The Middle East powder keg 

The Middle East  smouldering embers are set to ignite again as the New York Times reported that the US is evacuating its consulate in Southern Iraq because of attacks in recent weeks by militias supported by the Iranian government.“Iran should understand that the United States will respond promptly and appropriately to any such attacks,” Mr Pompeo said in the statement

The New York Times

At a minimum, this could derail any of those thoughts Tehran had of circumventing US sanctions by making side deals to supply oil to Europe. At maximum, further escalations by Iranian backed militias could see the US administration foreign policy hawks take flight. And don’t take John Bolton’s comments at the UN general assembly as an idle threat, ”  If you cross us, our allies, or our partners; if you harm our citizens; if you continue to lie, cheat, and deceive, yes, there will indeed be hell to pay.”  This policy hawk is all business when to comes to beating war drums,  even more so when they’re primarily directed at Iran. Any signs of growing unrest in the middle east could cause oil prices to rise.

Gold Markets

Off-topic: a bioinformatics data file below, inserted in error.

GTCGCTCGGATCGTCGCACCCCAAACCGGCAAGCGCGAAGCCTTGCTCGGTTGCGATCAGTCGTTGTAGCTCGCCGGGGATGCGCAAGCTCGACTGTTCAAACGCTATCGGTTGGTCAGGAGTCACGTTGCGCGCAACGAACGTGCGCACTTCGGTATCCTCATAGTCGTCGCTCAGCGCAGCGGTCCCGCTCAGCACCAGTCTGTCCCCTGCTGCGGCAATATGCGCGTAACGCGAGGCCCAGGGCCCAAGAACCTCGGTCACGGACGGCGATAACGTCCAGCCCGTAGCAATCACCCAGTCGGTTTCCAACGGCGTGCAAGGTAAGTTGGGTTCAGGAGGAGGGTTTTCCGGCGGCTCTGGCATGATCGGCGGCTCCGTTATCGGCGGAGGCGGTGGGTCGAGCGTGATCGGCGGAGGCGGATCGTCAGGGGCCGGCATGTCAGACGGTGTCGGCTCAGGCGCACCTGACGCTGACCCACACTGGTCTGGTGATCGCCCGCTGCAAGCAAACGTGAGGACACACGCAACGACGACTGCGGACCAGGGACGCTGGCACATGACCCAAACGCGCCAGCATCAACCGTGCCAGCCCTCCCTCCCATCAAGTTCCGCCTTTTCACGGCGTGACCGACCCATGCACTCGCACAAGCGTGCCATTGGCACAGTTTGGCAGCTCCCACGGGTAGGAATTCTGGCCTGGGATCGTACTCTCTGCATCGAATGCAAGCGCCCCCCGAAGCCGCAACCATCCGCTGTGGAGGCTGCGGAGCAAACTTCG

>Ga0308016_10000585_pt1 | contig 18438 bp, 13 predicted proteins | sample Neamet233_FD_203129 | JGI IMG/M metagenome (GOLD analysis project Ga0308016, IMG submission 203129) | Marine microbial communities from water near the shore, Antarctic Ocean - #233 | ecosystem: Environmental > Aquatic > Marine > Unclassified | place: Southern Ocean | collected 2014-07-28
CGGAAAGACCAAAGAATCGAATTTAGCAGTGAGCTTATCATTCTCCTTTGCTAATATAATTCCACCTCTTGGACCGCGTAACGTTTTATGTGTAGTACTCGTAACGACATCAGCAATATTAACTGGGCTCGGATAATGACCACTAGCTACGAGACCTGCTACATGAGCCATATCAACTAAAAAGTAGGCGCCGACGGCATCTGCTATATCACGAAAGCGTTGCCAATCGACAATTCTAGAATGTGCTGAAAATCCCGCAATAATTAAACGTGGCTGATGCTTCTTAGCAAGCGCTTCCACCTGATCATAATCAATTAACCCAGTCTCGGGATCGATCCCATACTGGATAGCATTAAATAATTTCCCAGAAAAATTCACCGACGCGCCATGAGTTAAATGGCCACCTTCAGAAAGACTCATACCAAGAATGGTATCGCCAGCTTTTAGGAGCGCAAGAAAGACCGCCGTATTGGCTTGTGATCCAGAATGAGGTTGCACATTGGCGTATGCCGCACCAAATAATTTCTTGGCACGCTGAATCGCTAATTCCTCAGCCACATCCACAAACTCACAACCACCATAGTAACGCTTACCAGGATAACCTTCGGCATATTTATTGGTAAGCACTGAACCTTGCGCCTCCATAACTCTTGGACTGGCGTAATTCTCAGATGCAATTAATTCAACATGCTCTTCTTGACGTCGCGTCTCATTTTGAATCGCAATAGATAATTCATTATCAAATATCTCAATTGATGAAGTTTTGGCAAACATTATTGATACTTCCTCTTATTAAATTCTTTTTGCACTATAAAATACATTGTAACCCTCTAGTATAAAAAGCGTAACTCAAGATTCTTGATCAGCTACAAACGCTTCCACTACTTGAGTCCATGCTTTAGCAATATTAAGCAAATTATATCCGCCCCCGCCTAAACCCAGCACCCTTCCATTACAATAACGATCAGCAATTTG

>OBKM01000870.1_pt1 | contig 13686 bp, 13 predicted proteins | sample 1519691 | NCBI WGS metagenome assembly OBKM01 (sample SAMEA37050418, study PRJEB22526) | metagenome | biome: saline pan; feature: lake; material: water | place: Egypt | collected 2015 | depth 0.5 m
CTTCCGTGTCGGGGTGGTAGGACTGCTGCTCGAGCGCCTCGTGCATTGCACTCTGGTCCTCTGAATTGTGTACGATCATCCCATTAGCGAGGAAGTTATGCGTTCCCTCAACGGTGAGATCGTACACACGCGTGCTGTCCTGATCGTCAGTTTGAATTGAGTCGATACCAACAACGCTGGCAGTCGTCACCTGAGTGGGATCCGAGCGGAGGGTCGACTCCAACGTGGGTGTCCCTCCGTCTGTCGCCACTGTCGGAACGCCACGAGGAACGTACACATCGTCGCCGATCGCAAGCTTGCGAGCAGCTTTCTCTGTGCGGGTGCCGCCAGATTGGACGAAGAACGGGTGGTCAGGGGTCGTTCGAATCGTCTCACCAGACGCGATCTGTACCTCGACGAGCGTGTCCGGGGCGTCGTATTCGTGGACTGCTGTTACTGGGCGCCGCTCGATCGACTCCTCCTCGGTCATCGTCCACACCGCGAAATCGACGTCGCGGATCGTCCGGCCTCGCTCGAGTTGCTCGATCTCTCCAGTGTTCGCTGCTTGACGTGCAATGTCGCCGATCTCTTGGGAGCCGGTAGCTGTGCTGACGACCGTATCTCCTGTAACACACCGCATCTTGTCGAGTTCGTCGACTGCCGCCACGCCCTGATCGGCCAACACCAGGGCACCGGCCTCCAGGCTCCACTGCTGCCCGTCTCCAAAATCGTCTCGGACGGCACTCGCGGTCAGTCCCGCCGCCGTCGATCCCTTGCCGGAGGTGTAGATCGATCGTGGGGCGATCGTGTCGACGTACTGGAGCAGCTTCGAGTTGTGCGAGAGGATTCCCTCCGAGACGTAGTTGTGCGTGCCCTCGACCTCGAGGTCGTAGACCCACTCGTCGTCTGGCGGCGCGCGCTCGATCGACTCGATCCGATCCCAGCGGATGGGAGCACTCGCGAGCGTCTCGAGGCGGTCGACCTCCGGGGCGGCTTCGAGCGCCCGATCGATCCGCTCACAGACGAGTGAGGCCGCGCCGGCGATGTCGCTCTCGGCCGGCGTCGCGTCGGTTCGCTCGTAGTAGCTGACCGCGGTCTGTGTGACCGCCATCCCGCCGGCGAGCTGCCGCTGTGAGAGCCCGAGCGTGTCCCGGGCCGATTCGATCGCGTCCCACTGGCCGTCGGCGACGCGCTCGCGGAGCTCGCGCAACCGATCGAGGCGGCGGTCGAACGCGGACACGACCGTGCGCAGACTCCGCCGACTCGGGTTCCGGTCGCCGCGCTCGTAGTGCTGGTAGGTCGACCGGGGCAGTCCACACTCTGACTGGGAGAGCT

A reality check as spot gold sold off very aggressively as the US dollar started to reassert itself on Friday. For the past three months, gold has traded more like a currency rather than a go-to safe have an asset. With the Euro tumbling head over heels, the $1190 trap door gave way and selling intensified as stop losses trigged, and short-term leveraged players raced to get downside exposure. However, the sub $1190 move was retraced heading into the weekend as the traders realised they were neck deep in oversold territory and frankly, they ( we) needed the weekend to reflect on what just happened!!

It could be a make or break week for golds near-term ambitions, and the story will likely unfold at Friday’s  US Non-Farm Payrolls release.

Gold has been a seller’s market for some time, but with $1190 level yielding, we’re now firmly in the gold bear zone and as such with the USD dollar likely to strengthen on the back of widening interest rates differentials, selling activity could intensify with speculators likely to target the August low when the yellow metal hit $1160 before rebounding.

Non-Farm Payroll already in focus

Little more than a week after the FOMC, Friday’s US Non-Farm Payrolls take on the tremendous importance for near-term USD momentum as a critical focus will fall on US wages, and how quickly they expanded in September could have a significant impact on the projected course of US interest rates. Indeed, this week will probably go out with another sonic boom!